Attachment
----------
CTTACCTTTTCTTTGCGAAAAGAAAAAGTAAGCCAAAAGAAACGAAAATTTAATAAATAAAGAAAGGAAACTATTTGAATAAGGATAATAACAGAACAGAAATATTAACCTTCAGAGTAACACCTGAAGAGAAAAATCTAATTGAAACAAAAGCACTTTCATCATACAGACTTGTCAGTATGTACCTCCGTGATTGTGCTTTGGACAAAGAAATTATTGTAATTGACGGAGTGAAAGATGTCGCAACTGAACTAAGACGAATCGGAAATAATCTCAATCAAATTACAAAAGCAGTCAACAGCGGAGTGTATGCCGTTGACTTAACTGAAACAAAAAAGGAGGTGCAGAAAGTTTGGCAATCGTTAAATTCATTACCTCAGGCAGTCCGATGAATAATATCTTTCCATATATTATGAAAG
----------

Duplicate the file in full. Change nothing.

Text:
CTTACCTTTTCTTTGCGAAAAGAAAAAGTAAGCCAAAAGAAACGAAAATTTAATAAATAAAGAAAGGAAACTATTTGAATAAGGATAATAACAGAACAGAAATATTAACCTTCAGAGTAACACCTGAAGAGAAAAATCTAATTGAAACAAAAGCACTTTCATCATACAGACTTGTCAGTATGTACCTCCGTGATTGTGCTTTGGACAAAGAAATTATTGTAATTGACGGAGTGAAAGATGTCGCAACTGAACTAAGACGAATCGGAAATAATCTCAATCAAATTACAAAAGCAGTCAACAGCGGAGTGTATGCCGTTGACTTAACTGAAACAAAAAAGGAGGTGCAGAAAGTTTGGCAATCGTTAAATTCATTACCTCAGGCAGTCCGATGAATAATATCTTTCCATATATTATGAAAG